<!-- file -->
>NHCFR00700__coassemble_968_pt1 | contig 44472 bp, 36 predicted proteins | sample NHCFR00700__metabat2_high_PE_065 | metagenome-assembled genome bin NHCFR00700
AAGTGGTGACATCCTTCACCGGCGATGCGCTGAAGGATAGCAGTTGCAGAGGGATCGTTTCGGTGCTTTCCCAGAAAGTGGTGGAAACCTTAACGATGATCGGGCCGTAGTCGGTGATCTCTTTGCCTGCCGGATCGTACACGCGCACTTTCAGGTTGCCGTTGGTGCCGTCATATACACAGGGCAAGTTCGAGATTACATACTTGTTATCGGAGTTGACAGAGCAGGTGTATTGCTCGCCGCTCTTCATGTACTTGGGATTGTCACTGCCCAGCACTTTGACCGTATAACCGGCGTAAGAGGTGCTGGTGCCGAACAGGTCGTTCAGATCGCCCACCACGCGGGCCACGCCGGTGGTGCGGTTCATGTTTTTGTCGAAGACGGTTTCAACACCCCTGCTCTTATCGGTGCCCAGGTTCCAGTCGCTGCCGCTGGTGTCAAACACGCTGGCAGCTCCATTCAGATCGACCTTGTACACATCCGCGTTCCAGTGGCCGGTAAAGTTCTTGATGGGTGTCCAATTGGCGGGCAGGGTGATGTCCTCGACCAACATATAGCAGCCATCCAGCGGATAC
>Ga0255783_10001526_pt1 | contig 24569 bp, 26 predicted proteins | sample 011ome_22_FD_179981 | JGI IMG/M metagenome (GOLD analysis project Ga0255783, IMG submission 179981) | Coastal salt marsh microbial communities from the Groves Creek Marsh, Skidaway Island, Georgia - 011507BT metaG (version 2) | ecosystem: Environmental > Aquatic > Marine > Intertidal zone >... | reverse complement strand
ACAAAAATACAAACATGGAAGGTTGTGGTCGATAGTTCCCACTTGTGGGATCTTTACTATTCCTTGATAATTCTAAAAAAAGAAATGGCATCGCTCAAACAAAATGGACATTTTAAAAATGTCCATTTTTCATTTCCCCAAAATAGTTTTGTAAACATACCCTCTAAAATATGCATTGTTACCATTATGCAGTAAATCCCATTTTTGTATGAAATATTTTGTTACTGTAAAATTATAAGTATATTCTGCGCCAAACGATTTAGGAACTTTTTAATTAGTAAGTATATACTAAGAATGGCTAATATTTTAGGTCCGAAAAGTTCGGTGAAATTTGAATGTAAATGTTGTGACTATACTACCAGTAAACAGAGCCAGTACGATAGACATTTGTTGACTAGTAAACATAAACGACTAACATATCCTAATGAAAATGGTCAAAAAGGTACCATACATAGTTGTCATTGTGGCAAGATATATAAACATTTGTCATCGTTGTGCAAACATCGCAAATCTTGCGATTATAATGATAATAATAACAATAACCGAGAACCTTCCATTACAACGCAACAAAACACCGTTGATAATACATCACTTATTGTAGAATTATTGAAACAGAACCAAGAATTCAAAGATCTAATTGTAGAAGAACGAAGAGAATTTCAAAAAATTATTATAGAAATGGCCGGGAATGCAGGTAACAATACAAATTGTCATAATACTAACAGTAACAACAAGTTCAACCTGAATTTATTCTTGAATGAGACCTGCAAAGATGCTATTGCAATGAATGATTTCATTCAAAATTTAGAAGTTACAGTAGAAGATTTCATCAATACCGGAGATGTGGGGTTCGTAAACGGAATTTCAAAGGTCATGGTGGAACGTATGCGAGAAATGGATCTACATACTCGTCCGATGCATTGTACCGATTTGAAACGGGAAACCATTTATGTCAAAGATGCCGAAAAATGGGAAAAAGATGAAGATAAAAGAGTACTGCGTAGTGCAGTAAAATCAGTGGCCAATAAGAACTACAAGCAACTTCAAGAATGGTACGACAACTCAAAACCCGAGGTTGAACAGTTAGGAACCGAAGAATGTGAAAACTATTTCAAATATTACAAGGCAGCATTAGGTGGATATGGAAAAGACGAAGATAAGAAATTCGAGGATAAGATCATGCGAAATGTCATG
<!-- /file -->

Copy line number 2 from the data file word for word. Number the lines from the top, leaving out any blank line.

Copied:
AAGTGGTGACATCCTTCACCGGCGATGCGCTGAAGGATAGCAGTTGCAGAGGGATCGTTTCGGTGCTTTCCCAGAAAGTGGTGGAAACCTTAACGATGATCGGGCCGTAGTCGGTGATCTCTTTGCCTGCCGGATCGTACACGCGCACTTTCAGGTTGCCGTTGGTGCCGTCATATACACAGGGCAAGTTCGAGATTACATACTTGTTATCGGAGTTGACAGAGCAGGTGTATTGCTCGCCGCTCTTCATGTACTTGGGATTGTCACTGCCCAGCACTTTGACCGTATAACCGGCGTAAGAGGTGCTGGTGCCGAACAGGTCGTTCAGATCGCCCACCACGCGGGCCACGCCGGTGGTGCGGTTCATGTTTTTGTCGAAGACGGTTTCAACACCCCTGCTCTTATCGGTGCCCAGGTTCCAGTCGCTGCCGCTGGTGTCAAACACGCTGGCAGCTCCATTCAGATCGACCTTGTACACATCCGCGTTCCAGTGGCCGGTAAAGTTCTTGATGGGTGTCCAATTGGCGGGCAGGGTGATGTCCTCGACCAACATATAGCAGCCATCCAGCGGATAC